What is Keratoconus?
Keratoconus (Greek: kerato- cornea; and Latin: conus cone), is a degenerative non-inflammatory disorder of the eye (specifically the cornea) in which structural changes within the collagen of the cornea cause the cornea to thin. This thinning produces an unstable conical shape. Keratoconus can cause symptoms such as distortion of vision, discomfort, and sensitivity to light. Keratoconus is considered rare though it is among the most common corneal dystrophies, affecting by some estimates around one person in a thousand. It is typically diagnosed in the patient’s adolescent years and will generally progress until it attains its most debilitating state in the twenties and thirties.
As important as the question, What is keratoconus?, is the treatments that can be used to improve keratoconus. At one time, an invasive corneal transplant was the only option for treating keratoconus. Today specialist surgeons are increasingly using intacs for keratoconus as well as a variety of new methods. Intacs are prescription inserts and are an exciting new option between contacts and a corneal transplant that may be the best possible option to stabilize the cornea and improve vision for people with keratoconus. Intacs for keratoconus are indicated when contact lenses and glasses are no longer suitable.
After asking, What is keratoconus?, one should also ask where to go for treatment of keratoconus. Turner Eye Institute has been using intacs for keratoconus since the treatment was FDA approved for treatment of keratoconus in 2004. Dr. Stephen Turner was among the first surgeons in the country to use this type of treatment for keratoconus and has had excellent results. Using intacs for keratoconus offers an exciting new treatment for a disease that can often be both difficult to detect and even more difficult to treat. Within the website, you will find a discussion of available options for people suffering from keratoconus.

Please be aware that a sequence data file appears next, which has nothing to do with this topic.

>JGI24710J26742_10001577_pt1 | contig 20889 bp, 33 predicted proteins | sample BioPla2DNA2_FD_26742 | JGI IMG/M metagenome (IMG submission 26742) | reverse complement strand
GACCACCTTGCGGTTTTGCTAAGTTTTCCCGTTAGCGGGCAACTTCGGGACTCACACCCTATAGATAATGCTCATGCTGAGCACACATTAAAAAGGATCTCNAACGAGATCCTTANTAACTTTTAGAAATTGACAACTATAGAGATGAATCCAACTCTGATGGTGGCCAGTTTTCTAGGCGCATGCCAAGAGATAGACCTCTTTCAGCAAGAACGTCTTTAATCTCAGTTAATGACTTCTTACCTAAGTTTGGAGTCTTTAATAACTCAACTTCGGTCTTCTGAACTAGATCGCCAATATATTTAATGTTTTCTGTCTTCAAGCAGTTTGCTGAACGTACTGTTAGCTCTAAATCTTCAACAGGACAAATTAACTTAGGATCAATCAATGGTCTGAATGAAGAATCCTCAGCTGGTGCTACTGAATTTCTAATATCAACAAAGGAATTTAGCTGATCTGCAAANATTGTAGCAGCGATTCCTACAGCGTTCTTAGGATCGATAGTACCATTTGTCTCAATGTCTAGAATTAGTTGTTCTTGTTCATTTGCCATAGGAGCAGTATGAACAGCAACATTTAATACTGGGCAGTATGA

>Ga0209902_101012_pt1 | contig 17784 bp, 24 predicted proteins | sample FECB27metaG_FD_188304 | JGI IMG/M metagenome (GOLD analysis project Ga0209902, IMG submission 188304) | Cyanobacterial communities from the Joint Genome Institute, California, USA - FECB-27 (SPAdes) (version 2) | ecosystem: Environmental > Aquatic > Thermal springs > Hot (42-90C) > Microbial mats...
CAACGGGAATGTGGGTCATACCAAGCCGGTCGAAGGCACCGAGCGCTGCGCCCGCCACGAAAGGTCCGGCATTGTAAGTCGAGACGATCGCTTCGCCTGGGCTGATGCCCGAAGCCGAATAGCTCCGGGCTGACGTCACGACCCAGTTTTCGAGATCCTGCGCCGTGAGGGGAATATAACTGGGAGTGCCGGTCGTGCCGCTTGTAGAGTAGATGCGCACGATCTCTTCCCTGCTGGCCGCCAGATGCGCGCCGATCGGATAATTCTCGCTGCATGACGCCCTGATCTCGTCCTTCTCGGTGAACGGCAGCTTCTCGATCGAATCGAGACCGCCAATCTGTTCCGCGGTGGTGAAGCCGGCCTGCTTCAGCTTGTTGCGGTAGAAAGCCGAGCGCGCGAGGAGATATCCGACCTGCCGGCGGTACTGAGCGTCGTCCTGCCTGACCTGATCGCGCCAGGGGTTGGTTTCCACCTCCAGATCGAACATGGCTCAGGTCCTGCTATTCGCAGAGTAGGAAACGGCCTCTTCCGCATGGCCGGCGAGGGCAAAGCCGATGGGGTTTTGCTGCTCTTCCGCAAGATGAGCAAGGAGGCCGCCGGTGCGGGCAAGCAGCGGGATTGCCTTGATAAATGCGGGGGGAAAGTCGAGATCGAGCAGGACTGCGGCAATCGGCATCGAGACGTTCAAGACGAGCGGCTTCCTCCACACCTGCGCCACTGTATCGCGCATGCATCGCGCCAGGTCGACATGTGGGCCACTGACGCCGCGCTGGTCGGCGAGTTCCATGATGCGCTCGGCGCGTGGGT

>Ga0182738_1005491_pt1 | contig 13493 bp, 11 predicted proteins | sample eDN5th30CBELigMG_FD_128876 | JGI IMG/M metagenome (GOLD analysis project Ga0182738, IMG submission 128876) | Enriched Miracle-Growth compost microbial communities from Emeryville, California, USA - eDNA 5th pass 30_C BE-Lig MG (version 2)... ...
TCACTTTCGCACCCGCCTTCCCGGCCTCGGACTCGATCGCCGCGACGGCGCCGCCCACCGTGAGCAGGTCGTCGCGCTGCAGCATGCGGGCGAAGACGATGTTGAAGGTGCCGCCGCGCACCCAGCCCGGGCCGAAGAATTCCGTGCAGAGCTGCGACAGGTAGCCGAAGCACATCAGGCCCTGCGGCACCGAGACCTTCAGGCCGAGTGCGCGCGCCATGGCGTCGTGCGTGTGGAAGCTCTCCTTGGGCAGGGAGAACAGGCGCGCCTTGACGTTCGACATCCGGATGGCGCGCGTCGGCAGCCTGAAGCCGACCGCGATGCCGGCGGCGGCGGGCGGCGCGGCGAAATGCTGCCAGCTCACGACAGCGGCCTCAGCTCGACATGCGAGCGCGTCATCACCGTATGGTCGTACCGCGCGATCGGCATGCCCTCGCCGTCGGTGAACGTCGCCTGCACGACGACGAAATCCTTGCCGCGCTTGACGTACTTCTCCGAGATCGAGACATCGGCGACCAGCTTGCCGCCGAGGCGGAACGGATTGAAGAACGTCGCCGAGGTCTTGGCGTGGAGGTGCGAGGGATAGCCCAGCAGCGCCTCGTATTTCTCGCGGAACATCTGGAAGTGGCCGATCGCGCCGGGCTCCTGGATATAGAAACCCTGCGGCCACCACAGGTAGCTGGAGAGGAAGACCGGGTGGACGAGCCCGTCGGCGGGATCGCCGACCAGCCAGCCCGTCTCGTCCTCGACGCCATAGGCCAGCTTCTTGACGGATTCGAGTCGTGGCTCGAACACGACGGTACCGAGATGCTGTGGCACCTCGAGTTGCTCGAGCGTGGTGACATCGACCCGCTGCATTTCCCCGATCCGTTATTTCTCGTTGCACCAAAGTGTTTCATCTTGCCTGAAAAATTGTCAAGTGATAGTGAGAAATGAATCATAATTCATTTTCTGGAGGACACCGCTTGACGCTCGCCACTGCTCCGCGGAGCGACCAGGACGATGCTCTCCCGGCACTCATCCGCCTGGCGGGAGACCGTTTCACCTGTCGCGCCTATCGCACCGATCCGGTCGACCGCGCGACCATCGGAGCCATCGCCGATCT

While Turner Eye Institute offers intacs for keratoconus, there are other possible treatments and it is important that you discuss these options with a trained eye care professional in order to receive the best possible advice. After a complete eye exam, the doctor can discuss with you the best possible method for treating keratoconus. In cases where keratoconus has progressed substantially, the surgeon might recommend intacs for keratoconus. In cases with less progression, other options might be presented.